James Powell and Sons
The firm of James Powell and Sons, also known as Whitefriars Glass, were London-based English glassmakers, leadlighters and stained glass window manufacturers. As Whitefriars Glass, the company existed from the 17th century, but became well known as a result of the 19th-century Gothic Revival and the demand for stained glass windows.
James Powell was born on 14 October 1774 in Homerton, Hackney, East London. He was the twelfth child of 14, and the sixth son (though two had died before his birth); his parents were David Powell (13 Dec 1725 – 31 Jan 1810) and Laetitia Clark (25 Dec 1741 - 27 Apt 1801). On 28 Jan 1807, James Powell married Catherine Cotton (25 Apr 1774 – 24 Dec 1840), and they had four daughters and four sons, the Rev. James Cotton Powell (24 Feb 1809 – 29 Mar 1851), Arthur Powell (4 Feb 1812 – 28 Apr 1894), Nathanael Powell (15 Oct 1813 – 23 Jan 1906) and the Rev. John Cotton Powell (22 Mar 1817 – 28 Nov 1907). James Powell died on 5 Aug 1840 at Clapton House, Hackney.
In 1834 James Powell (1774–1840), then a 60-year-old London wine merchant and entrepreneur, purchased the Whitefriars Glass Company, a small glassworks off Fleet Street in London, believed to have been established in 1680. Powell, and his sons Arthur (then 22) and Nathanael (21), were newcomers to glass making, but soon acquired the necessary expertise. They experimented and developed new techniques, devoting a large part of their production to the creating of church stained glass windows. The firm acquired a large number of patents for their new ideas and became world leaders in their field, business being boosted by the building of hundreds of new churches during the Victorian era. While Powell manufactured stained glass windows, it also provided glass to other stained glass firms.
A major product of the factory was decorative quarry glass which was mass-produced by moulding and printing, rather than hand-cutting and painting. This product could be used in church windows as a cheap substitute for stained glass. It was often installed in new churches, to be later replaced by pictorial windows. Most of this quarry glass was clear, printed in black and detailed in bright yellow silver stain. Occasionally the quarries were produced in red, blue or pink glass, but these are rare. Surprisingly few entire windows of Powell quarries are to be seen in English churches, although they survive in little-seen locations such as vestries, ringing chambers and behind pipe organs. St Philip's Church, Sydney, retains a full set of Powell quarry windows, as does St Matthew's Church in Surbiton which was built in 1875 – a relatively late date for quarry windows, which may account for their survival. Powell also produced many windows in which pictorial mandorlas or roundels are set against a background of quarries.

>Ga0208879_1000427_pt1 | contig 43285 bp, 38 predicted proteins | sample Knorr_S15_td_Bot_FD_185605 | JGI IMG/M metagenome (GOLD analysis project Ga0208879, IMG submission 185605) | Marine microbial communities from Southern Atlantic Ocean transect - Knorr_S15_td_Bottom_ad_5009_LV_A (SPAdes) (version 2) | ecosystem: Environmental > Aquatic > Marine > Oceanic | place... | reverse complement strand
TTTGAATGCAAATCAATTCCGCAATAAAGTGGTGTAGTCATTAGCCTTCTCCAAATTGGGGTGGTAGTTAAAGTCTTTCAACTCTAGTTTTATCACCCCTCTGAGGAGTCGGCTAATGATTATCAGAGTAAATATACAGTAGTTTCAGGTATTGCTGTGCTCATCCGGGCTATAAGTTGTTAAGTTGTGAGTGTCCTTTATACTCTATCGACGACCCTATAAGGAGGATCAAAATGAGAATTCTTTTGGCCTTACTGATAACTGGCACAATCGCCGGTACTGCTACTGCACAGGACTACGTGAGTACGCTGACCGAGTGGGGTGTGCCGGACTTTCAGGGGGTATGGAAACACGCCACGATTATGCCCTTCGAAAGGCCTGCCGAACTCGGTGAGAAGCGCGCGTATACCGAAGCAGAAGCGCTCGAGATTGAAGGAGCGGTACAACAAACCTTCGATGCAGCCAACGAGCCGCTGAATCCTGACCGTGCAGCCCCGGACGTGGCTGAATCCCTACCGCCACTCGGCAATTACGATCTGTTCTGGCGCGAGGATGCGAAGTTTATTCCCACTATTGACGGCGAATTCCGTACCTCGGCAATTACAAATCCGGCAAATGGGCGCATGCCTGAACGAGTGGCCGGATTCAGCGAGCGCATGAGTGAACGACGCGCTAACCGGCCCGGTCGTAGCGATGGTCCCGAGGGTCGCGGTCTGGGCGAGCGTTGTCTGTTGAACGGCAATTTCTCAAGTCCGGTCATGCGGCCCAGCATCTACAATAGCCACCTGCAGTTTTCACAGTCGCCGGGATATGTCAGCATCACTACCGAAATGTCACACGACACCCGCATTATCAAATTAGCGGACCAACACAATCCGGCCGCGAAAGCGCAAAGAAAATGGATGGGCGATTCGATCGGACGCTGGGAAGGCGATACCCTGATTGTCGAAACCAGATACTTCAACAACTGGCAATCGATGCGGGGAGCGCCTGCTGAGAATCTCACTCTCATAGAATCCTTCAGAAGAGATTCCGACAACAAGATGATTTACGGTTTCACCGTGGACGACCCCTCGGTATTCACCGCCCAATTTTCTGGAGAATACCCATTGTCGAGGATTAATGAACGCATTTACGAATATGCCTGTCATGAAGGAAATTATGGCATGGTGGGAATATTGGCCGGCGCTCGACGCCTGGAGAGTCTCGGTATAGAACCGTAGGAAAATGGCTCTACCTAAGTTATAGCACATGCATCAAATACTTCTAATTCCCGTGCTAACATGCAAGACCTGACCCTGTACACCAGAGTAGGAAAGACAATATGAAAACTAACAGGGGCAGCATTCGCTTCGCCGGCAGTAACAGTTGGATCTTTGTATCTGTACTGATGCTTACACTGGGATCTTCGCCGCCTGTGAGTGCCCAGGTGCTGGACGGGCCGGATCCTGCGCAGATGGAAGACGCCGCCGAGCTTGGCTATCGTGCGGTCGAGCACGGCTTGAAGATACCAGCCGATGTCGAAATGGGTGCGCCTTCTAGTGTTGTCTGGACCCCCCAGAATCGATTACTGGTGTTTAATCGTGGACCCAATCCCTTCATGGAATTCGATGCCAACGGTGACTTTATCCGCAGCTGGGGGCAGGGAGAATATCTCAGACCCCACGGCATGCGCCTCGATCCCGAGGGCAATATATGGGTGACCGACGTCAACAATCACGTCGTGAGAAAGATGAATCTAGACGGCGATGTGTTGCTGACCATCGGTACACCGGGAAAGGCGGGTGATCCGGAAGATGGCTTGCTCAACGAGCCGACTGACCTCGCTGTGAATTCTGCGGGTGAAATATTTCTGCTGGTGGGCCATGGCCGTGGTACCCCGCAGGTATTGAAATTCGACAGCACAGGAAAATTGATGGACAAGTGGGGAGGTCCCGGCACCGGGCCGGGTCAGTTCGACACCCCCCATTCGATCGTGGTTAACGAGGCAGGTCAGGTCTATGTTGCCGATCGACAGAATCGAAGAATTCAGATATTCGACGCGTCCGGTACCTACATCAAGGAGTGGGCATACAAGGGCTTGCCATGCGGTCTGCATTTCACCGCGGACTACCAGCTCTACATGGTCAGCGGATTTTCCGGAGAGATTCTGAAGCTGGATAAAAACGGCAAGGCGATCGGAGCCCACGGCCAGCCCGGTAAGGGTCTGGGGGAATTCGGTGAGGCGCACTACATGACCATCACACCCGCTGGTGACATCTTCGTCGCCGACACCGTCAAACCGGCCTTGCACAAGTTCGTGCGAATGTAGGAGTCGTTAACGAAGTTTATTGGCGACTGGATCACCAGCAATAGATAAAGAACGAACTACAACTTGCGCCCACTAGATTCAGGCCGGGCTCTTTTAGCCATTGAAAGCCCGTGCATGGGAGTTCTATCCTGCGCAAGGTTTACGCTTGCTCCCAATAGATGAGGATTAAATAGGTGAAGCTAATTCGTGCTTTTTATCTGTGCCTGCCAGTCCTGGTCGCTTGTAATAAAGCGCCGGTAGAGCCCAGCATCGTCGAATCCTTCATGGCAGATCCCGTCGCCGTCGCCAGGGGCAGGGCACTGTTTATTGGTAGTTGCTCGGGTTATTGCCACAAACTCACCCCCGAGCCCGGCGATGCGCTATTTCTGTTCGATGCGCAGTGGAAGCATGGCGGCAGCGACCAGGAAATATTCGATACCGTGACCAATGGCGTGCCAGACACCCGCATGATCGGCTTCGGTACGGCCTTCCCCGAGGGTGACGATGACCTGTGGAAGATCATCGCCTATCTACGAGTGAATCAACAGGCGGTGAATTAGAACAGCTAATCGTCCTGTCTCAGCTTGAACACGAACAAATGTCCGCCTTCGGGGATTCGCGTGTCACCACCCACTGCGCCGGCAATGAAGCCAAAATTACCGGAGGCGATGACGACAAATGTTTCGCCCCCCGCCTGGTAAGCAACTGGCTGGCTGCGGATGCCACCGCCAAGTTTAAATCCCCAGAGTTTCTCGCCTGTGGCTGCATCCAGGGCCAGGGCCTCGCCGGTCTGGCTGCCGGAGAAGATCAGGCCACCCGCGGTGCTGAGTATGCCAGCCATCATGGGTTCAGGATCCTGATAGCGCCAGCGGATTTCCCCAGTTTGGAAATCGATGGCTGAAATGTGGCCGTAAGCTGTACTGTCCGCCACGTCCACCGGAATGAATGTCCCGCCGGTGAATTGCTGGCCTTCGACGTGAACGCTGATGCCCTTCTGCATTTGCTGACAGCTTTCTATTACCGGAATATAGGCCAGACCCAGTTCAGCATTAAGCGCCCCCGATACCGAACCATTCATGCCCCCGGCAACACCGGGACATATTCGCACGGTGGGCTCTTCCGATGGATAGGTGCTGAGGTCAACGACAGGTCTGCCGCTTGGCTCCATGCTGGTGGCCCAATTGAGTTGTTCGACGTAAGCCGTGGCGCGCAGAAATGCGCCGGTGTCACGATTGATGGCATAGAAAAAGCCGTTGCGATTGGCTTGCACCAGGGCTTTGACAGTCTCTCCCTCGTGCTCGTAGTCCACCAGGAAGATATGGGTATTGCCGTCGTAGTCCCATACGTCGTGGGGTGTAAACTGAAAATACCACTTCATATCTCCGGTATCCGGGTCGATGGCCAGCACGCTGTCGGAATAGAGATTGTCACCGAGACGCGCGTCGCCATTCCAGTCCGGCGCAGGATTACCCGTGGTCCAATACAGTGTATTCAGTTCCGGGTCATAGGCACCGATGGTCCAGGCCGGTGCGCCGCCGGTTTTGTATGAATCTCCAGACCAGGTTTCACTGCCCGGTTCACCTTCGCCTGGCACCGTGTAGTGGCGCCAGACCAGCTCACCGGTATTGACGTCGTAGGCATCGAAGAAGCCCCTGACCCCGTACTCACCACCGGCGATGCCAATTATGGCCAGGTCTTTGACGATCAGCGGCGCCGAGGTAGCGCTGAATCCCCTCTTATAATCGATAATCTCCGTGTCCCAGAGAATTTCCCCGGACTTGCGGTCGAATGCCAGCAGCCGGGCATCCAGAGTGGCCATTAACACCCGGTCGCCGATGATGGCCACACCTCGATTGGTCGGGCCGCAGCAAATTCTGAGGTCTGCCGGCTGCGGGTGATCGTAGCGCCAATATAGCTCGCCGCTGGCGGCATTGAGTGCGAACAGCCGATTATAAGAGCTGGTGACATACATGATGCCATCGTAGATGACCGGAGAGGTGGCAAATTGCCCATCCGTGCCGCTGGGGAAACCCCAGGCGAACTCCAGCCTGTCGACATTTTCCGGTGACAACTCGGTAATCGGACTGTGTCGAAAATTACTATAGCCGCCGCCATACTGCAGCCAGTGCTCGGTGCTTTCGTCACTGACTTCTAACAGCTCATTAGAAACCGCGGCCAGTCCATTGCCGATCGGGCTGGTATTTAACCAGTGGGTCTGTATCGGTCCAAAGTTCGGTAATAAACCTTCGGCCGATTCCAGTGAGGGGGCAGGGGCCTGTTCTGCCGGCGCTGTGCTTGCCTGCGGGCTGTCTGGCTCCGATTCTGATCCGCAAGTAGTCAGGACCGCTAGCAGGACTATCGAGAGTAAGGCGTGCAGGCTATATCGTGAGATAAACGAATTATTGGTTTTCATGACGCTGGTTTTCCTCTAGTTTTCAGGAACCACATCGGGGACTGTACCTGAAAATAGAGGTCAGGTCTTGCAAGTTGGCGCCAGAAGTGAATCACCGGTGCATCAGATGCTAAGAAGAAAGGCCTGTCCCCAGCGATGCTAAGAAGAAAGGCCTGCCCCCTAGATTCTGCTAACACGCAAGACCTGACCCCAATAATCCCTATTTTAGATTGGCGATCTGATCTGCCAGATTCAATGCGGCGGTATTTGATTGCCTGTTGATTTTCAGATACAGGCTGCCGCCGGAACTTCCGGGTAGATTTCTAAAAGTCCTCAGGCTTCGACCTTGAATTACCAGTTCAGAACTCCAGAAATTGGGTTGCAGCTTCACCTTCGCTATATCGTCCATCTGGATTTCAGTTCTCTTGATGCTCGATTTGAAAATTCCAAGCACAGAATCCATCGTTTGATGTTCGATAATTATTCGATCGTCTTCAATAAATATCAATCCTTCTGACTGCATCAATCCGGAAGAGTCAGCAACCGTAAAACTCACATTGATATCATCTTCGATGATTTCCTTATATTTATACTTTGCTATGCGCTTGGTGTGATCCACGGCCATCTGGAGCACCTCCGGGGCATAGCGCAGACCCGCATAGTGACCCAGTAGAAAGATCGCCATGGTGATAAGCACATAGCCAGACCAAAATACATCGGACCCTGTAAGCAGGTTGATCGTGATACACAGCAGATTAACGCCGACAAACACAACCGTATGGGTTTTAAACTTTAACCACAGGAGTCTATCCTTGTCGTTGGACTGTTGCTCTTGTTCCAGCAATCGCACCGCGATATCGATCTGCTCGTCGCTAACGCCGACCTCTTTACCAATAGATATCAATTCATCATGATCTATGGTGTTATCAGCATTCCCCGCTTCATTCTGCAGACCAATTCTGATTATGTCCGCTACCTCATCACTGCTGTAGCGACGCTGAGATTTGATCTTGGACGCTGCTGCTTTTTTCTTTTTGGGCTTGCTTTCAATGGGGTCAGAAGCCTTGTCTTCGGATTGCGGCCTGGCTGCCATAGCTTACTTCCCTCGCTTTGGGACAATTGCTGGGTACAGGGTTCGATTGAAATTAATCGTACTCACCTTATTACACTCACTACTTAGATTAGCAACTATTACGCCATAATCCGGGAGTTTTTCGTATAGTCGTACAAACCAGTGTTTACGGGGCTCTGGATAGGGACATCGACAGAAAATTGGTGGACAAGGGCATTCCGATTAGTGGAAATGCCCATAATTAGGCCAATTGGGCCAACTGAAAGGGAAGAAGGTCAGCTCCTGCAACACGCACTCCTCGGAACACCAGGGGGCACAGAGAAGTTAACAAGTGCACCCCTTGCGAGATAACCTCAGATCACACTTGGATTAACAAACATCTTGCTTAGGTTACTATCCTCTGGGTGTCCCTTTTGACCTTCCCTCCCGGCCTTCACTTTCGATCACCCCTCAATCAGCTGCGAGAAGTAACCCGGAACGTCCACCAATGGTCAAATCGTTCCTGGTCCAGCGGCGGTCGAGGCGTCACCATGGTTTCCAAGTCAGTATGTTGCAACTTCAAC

Later Victorian period
During the latter part of the nineteenth century, the firm formed a close association with leading architects and designers such as T. G. Jackson, Edward Burne-Jones, William De Morgan and James Doyle. Whitefriars produced the glass that Philip Webb used in his designs for William Morris. The firm's production diversified in the 1850s to include domestic table glass after supplying the glassware for William Morris's Red House.
In 1875 Harry James Powell, grandson of the founder and an Oxford graduate in chemistry, joined the business. His training, which led to more scientific production and innovations such as previously unattainable colours and heat-resistant glass, for applications in science and industry, like X-ray tubes and light bulbs.
New production lines such as opalescent glass proved to be extremely successful. The firm took part in major exhibitions around the world. Designs were copied from historical Venetian and Roman glass found in European museums and art galleries. Nathanael Powell's eldest surviving son, Harry, an admirer of Ruskin, delivered numerous lectures on glass manufacture.
Between the wars
The firm's name was changed to Powell & Sons (Whitefriars) Ltd in 1919 and the growth in business demanded new premises. In 1923 the new factory was opened in Wealdstone. Despite a flourishing business, the great expense of the new factory scuttled plans to construct a village to house the workers in a style fashionable during the Arts and Crafts movement.
In the years between World War I and World War II, business and the financial situation were much improved. Glassware trended to the colourful and heavy, and optic moulding and wheel engraving played a major part in bringing the Art Deco style to the middle and upper classes.
It was during this period that James Humphries Hogan (1883–1948), a designer with the firm, had the most impact on Powell & Sons. Hogan was apprenticed to the Powell & Sons firm at the age of fifteen, and it was the sole employer in his career. He designed extremely important windows for many cathedrals in England, and the finest of these are the two windows in the great central space of Liverpool Cathedral and the windows in St. Thomas Church, Fifth Avenue, New York City, which were fabricated between the World Wars. His influence in the area of stained glass is legendary, and his designs for tableware and serviceware, including the stemmed glassware he created specifically for the British Embassies over all the world, are without peer. He rose in the company, becoming Chief Designer in 1913, Art Director in 1928, Managing Director in 1933, and finally Chairman of the firm in 1946. In addition, Hogan traveled throughout the United States, as primary sales agent for the Powell & Sons firm. From the period between 1926 and 1928, he produced a ten-fold increase in the Powell & Sons stained glass sales in America. Unquestionably, he was a workaholic, and literally worked himself to death: returning from a long sales trip to the United States in late December 1947, he collapsed on 3 January 1948, and slipped in a coma-like state. He died on 12 January 1948, without ever regaining consciousness.